Baltimore Mayor Catherine Pugh is receiving criticism over her decision to dedicate as much as $100,000 of taxpayer money to provide 60 school buses, free t-shirts, and boxed lunches for around 3,000 students looking to attend a gun control rally in Washington, D.C., later this month.
Earlier this week, Baltimore students walked out of classes and marched to City Hall demanding new gun control laws. While the mayor's office did not receive advanced warning that the students would be marching on City Hall, she greeted them at the steps with a megaphone.
"America needs to hear the voices of the young people of Baltimore," Pugh told the students before announcing the city's plan to fund the trip to the "March for Our Lives" rally in Washington, D.C., on March 24.
Mayor Pugh is finding herself in hot water, however, because many of Baltimore's schools are themselves without hot water. The heating systems in Baltimore's public schools are so outdated that students, faculty, and staff were actually forced to bundle up indoors earlier this year during an exceptional cold front. In January, a third of Baltimore's public schools either had broken or underperforming heating systems that made the schools' indoor temperatures unbearably cold. Schools actually had to close because the indoor temperatures reached unsafe levels.
At the time, the mayor's office explained that the schools' heating systems were beyond fixing because the city simply didn't have the money to make the repairs and upgrades. Initial estimates from the American Civil Liberties Union (it's never good when HVAC systems in schools get the attention of the ACLU) estimated that it would cost at least $2.8 billion to modernize the heating and air conditioning in Baltimore City Public Schools.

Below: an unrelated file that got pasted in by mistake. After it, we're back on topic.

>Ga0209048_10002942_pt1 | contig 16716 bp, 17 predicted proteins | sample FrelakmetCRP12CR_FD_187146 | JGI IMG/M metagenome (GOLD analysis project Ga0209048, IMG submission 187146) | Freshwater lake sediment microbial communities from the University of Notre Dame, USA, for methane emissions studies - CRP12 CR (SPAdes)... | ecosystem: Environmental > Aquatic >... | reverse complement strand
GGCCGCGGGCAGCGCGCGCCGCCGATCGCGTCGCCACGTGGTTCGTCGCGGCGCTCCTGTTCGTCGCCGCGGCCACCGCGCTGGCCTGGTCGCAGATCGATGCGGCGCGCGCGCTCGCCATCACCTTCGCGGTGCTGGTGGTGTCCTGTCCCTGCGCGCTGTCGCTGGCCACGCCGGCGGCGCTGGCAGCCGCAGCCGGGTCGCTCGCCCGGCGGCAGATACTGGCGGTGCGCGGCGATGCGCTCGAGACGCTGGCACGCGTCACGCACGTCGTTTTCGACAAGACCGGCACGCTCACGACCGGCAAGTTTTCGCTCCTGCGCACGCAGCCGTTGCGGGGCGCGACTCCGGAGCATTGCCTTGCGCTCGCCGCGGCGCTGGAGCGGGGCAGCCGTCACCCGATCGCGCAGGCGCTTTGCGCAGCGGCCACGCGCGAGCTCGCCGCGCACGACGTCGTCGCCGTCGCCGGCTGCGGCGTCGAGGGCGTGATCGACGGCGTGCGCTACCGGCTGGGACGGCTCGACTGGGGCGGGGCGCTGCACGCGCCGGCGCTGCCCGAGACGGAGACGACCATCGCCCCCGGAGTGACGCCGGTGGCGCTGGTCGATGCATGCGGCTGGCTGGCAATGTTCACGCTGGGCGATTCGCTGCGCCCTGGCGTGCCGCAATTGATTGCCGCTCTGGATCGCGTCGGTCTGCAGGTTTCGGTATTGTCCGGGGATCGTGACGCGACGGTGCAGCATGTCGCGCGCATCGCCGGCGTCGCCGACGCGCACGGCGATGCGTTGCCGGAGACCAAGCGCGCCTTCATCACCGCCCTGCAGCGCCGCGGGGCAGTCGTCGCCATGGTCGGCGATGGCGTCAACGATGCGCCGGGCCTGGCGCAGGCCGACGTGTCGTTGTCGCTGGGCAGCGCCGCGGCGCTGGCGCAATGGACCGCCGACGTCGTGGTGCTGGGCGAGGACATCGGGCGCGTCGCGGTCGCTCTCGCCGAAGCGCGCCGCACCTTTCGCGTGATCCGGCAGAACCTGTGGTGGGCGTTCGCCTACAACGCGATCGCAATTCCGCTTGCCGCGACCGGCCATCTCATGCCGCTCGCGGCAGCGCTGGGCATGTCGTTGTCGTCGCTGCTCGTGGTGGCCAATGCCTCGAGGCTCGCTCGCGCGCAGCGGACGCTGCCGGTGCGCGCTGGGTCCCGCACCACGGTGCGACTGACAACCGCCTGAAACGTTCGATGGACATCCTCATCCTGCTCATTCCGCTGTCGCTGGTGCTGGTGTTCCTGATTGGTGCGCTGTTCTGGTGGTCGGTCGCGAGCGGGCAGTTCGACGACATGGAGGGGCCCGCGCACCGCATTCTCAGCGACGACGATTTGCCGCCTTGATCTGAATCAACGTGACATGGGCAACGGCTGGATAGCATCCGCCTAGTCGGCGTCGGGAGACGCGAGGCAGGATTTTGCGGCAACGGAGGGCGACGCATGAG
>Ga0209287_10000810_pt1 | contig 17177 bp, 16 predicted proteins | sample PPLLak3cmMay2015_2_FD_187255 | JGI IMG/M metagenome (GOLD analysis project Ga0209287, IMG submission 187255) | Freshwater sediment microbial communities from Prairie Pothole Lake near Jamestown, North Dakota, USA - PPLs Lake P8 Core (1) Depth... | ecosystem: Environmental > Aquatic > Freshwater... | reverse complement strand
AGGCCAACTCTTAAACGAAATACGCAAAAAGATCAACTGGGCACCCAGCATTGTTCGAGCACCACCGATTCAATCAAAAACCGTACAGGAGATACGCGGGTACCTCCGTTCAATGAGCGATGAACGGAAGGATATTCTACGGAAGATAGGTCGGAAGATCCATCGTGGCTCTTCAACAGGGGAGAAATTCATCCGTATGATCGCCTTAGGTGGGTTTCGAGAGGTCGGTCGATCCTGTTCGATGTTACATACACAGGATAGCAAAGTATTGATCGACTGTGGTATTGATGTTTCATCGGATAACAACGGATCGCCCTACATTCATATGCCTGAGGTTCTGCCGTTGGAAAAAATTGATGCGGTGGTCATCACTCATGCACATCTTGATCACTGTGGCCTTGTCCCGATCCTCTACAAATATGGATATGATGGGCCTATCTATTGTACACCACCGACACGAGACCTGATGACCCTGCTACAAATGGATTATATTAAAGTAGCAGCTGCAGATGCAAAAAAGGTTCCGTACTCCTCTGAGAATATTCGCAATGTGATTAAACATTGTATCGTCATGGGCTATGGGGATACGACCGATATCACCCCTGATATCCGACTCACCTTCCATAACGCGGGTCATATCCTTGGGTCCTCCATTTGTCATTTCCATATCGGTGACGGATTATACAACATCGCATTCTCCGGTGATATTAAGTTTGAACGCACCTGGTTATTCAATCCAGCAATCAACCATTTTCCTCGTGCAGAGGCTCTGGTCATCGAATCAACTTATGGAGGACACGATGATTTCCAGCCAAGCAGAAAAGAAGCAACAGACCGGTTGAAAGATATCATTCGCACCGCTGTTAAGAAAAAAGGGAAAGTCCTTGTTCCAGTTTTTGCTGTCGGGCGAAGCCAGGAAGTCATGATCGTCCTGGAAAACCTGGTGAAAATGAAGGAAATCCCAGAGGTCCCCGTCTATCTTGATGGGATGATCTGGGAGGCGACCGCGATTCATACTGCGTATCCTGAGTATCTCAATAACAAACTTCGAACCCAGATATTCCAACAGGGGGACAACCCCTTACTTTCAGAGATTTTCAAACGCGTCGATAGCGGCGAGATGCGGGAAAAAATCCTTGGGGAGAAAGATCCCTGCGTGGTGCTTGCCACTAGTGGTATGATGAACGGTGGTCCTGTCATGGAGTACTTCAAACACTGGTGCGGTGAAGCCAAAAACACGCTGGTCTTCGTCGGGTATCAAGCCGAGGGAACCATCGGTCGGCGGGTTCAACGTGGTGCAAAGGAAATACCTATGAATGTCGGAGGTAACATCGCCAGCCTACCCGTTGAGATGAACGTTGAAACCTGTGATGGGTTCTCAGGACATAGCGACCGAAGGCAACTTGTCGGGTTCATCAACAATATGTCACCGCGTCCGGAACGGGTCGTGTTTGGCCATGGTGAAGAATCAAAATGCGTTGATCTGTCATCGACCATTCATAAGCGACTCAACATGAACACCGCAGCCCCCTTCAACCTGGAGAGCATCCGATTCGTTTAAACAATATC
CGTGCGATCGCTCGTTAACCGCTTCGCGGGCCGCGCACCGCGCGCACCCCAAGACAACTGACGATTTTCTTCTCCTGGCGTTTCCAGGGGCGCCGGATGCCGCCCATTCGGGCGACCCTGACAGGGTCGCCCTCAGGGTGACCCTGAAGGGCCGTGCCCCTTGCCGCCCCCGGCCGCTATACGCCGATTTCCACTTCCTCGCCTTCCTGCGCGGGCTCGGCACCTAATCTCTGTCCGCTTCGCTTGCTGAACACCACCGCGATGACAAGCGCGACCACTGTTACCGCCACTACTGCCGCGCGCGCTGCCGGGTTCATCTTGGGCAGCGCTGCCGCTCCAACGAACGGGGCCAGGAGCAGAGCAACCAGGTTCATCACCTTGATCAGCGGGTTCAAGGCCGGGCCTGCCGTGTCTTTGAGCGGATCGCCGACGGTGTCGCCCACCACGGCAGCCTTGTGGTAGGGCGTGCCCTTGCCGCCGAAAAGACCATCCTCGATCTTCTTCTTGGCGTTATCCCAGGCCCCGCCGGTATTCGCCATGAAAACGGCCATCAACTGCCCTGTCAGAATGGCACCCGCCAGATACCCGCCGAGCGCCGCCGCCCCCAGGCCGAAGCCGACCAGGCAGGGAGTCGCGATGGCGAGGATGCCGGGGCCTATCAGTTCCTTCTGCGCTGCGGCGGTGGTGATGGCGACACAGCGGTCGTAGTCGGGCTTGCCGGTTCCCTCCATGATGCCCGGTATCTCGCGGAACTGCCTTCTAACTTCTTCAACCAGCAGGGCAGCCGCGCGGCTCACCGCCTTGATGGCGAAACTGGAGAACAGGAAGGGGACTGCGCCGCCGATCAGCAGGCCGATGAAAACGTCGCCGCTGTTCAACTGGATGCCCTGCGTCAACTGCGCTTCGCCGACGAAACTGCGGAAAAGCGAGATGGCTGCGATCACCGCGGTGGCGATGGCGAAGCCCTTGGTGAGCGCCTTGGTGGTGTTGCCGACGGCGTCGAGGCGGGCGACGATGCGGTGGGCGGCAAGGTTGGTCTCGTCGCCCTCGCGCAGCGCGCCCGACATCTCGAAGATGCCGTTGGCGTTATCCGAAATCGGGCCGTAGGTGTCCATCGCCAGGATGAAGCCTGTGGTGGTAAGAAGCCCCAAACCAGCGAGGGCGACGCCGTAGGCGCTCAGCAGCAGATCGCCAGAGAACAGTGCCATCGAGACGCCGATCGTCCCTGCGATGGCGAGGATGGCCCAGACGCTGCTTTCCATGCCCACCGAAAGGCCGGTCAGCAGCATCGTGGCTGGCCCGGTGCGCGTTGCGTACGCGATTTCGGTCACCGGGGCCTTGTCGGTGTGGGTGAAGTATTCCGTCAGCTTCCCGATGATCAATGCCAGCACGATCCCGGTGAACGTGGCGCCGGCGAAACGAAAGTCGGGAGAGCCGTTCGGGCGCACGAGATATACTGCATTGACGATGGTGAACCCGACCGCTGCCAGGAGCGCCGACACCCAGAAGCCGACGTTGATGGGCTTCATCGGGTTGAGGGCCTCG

One concerned citizen actually set up a GoFundMe page to fix the problem, titling it simply, "We need heat in our public schools." The crowdfunding effort raised just over $84,000 to provide space heaters to Baltimore public schools.
Mayor Pugh's decision to spend $100,000 on political activism is leaving many parents shaking their heads and wondering where this discretionary spending was when students were left in Arctic temperatures inside their classrooms.
Forced to explain her decision, Pugh told reporters Wednesday that her office would try to solicit as many private donations as possible to finance the trip. Though with the trip already promised, she left the door open for taxpayer money being used. "We’ll cross that bridge if we get to it," Pugh said.
That evening, Pugh appeared on Fox News' The Ingraham Angle to discuss the decision to help students attend the rally in the nation's capital.
"You just hired 20 new people including a new marketing director in your office," Laura Ingraham said to the mayor. "Teachers are being fired, personnel fired, and you’re shuttling people down to a rally. That doesn’t seem to make sense.”
The back-and-forth even left The Baltimore Sun asking why Pugh would agree to appear on the program. "What the h*** is Pugh going on Ingraham’s show for?" asked Sun reporter David Zurawik in his column.
What do you think? Should the mayor be promising $100,000 in transportation to the rally when the schools so desperately need HVAC modernizations? We want to hear your thoughts in the comments below!